We always love to encounter others who have shared their love of Twilight through quilting. Recently, we met Essie, a Twi-Fan who lives in the Netherlands. She agreed to let us share her beautiful quilt with you!

Twi-Quilters: How long did the quilt take you?
Essie: I started this quilt in October 2011, during the Dutch Quilters Guild retreat. The assignment was to design and make a quilt with signs, lettering and/or text.

A lot of people made something with their initials, but I didn't want to do that. So while I was trying to think about what to make for this quilt I thought, “‘text’ ... ‘books’ ... why not make something with Twilight? The image on the cover of Breaking Dawn combined with the lettering that was used for the films?”

Of course I didn't have the books with me, but fortunately the hotel could print things for me, so I took quite a few trips to the computer in the lobby during those 4 days.

The letters Twilight were made with fusible appliqué. I had to make do with what I had at the time and I didn't have the option to print on fabric ... all the other writing is done with pens as they were too small to fuse. The quilt measures only 19 x 21 inches.

The block on the top left corner I did back at home as well as the ribbon. Between doing this and that, the quilt ended up on the "to-do"—pile and I quilted and finished it a year later in October of 2012.

Twi-Quilters: Do you have a favorite quilt block?
Essie: I loved making the part with the chess pieces, but my favorite part is probably the smallest ... it is the little howling wolf silhouette.

Twi-Quilters: Who is the quilt for?
Essie: I never intended to make this quilt for anyone, and seeing as Twilight is close to my heart, I think I'm just going to keep this one for myself.

Twi-Quilters: What is your favorite book in the Twilight series?
Essie: I don't really have a favorite because I love them all, and I see them really as one book, one continuing story. I think New Moon is special to me because it was the first book I read in the series.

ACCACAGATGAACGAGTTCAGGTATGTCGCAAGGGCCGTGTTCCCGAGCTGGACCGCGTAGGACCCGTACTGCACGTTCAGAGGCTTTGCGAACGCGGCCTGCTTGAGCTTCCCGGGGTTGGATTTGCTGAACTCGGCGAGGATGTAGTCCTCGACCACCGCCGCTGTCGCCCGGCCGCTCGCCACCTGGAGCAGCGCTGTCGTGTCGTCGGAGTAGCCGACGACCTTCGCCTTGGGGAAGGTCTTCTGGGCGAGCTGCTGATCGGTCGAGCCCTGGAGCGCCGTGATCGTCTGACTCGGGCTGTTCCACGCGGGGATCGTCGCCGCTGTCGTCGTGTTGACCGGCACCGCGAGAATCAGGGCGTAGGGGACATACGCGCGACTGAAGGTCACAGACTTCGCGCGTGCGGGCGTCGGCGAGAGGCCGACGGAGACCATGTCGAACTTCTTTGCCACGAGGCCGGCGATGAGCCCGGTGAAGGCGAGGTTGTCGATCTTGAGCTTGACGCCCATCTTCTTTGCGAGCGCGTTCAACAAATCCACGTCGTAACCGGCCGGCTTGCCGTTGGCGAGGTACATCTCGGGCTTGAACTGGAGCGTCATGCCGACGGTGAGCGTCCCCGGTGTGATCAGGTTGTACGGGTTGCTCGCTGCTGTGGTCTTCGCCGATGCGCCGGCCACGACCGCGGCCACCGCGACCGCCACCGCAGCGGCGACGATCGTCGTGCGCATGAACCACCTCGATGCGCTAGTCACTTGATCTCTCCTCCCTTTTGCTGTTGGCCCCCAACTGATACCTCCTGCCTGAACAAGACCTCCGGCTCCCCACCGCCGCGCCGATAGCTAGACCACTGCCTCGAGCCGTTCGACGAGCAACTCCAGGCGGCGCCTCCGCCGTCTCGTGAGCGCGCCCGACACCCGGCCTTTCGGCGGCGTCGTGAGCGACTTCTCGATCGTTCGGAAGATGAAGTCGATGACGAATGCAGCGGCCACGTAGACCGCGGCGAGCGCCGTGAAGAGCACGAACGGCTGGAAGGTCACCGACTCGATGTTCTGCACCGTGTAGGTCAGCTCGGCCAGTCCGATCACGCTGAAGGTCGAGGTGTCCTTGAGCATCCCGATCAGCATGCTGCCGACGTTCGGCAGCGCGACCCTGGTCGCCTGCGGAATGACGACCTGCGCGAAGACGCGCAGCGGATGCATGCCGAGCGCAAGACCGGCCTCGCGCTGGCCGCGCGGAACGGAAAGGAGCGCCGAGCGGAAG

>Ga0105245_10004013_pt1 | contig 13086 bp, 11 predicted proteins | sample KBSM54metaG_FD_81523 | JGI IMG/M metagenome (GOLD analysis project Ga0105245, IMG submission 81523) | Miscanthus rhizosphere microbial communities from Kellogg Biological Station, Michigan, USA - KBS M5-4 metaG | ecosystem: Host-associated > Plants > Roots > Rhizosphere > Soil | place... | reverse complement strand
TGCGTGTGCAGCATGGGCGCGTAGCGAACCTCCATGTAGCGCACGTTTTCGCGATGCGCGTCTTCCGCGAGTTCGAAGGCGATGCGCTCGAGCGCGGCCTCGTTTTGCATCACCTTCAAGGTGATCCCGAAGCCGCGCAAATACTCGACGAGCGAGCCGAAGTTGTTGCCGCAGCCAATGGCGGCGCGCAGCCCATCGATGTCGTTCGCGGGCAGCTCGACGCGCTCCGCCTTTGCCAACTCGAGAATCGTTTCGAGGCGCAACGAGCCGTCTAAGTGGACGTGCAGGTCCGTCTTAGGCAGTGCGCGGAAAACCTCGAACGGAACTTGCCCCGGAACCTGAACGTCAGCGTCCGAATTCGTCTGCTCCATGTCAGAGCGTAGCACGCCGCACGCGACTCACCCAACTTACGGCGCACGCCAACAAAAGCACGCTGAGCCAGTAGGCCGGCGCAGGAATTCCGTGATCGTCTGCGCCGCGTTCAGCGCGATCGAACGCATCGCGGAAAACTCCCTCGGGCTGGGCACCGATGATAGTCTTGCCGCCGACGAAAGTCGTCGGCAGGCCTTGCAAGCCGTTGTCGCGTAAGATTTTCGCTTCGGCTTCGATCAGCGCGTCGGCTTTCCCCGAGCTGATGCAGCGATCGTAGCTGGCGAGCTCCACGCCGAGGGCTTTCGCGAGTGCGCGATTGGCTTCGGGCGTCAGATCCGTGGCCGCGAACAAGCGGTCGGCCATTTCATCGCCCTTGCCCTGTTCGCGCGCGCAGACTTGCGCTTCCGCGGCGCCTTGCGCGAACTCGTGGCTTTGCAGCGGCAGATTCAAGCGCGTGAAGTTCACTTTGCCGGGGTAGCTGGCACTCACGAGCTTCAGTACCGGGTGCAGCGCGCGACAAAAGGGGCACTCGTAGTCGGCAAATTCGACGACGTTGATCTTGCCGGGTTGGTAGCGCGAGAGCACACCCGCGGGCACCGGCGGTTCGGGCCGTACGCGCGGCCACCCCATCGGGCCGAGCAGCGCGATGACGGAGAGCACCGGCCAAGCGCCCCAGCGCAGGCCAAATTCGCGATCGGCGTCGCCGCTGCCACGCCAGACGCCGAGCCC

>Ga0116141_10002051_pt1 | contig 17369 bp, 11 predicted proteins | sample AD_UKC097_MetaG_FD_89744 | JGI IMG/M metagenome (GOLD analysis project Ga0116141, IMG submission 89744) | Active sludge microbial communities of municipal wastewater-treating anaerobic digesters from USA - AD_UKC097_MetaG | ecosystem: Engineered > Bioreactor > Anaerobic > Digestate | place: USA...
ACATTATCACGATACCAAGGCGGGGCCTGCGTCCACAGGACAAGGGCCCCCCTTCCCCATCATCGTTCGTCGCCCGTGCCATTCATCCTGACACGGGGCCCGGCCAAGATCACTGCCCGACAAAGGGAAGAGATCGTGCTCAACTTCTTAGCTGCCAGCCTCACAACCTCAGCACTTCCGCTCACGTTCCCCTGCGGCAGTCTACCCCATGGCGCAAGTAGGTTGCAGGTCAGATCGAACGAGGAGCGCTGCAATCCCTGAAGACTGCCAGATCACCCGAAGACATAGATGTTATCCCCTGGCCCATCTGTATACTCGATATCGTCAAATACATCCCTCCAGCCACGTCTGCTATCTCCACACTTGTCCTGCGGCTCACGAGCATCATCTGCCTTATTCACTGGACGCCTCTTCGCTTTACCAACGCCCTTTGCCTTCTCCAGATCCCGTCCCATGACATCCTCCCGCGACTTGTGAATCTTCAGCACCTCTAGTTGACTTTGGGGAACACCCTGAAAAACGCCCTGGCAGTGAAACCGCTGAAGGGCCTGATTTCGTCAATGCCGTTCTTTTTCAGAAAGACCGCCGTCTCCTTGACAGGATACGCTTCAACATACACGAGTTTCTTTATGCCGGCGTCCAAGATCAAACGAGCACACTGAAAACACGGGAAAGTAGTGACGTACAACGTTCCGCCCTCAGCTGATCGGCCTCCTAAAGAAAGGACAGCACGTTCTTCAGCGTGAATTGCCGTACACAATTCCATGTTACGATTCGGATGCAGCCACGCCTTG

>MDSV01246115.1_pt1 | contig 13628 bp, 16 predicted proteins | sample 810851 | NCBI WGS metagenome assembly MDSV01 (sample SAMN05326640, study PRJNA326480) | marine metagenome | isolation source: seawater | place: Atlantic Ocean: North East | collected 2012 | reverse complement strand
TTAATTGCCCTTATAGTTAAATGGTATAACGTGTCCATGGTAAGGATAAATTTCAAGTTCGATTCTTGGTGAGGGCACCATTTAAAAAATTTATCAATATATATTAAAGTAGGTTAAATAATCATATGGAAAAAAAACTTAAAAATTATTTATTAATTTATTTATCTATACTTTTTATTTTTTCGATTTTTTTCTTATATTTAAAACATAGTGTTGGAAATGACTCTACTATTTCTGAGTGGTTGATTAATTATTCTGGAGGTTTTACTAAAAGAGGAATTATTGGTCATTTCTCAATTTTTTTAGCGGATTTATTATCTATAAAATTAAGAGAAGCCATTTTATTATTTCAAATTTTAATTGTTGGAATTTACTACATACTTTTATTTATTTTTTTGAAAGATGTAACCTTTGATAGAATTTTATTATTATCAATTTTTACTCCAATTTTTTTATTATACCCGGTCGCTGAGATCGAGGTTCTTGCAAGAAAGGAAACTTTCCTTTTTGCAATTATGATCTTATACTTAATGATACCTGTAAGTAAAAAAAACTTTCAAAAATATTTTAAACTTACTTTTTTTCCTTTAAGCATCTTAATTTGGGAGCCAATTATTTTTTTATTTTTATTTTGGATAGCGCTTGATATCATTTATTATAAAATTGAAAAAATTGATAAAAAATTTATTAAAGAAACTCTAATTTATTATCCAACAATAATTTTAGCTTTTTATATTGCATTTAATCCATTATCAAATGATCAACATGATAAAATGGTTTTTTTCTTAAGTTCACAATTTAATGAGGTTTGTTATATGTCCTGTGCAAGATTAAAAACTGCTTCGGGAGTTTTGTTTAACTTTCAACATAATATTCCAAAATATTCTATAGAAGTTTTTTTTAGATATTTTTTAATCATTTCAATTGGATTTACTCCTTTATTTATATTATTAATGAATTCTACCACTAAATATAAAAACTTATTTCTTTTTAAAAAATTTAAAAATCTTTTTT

But one I would really love to read more of is Midnight Sun, loved to hear the story and thoughts from Edward's perspective. I hope Stephenie finishes it one day.

Twi-Quilters: Which team are you?
Essie: Can I pick team Bella? If not I'll have to go for team Edward, because that's Bella's choice too.

Twi-Quilters: Who is your favorite character in the books?
Essie: Apart from Bella and Edward ... I really like Alice, love the way she moves in a fight as shown in the films.

Twi-Quilters: How many times have you read the books? Seen the movies?
Essie: Someone at work lent me a DVD once called Twilight for me to watch. From that time on I was hooked, and went straight to the bookstore to get the book New Moon. I must have read the books about 3 or 4 times, as for the movies ... I think I've lost count. With Breaking Dawn coming out on DVD, I can feel a movie marathon coming. ... :wink:

Twi-Quilters: Anything you’d like to share with us about Twilight, your quilt, or quilting in general?
Essie: I really enjoyed working on this quilt and also really like the quilts you have made with all the paper pieced blocks each with their own story to tell. It is so much fun to give your own interpretation to something you have been a part of and loved reading (and/or watching). One day I might make a bigger different version of this Twilight quilt.

Something else I like and might make a quilt of some day is The Lord of the Rings. I have some ideas for that one going around my brain for a while now, but before I start with that I need to finish some of my current ongoing products.

Essie, thank you for sharing your beautiful quilt with us. It was so fun to see pictures, hear about your process and get to know you a little better!

March 9, 2013

Twilight Saga Charity Quilt: Book Covers

If one cannot enjoy reading a book over and over again, there is no use in reading it at all. –Oscar Wilde

Twilight Saga Book Covers
Patterns by Cat and pieced by Elizabeth as part of our Give-to-Win Twilight Saga Charity Quilt.


New Moon


Breaking Dawn

From Elizabeth:
I had done Cat's Twilight, New Moon and Breaking Dawn patterns each several times and enjoyed doing them. I had never tried the Eclipse pattern, though, so I was excited to try it. I enlarged the patterns to 12" and used my favorite Fairy Frost fabrics to give the blocks that shimmering vampire quality.

I especially love the beautiful quilting Angie did in these blocks (and throughout the quilt). Her work is amazing.

For every $5 donation to George Mark Children's House, you get one chance to win this quilt. Visit the Twilight Saga Quilt Page for more details.

Make your donation

March 8, 2013

Twilight Saga Charity Quilt: Quotes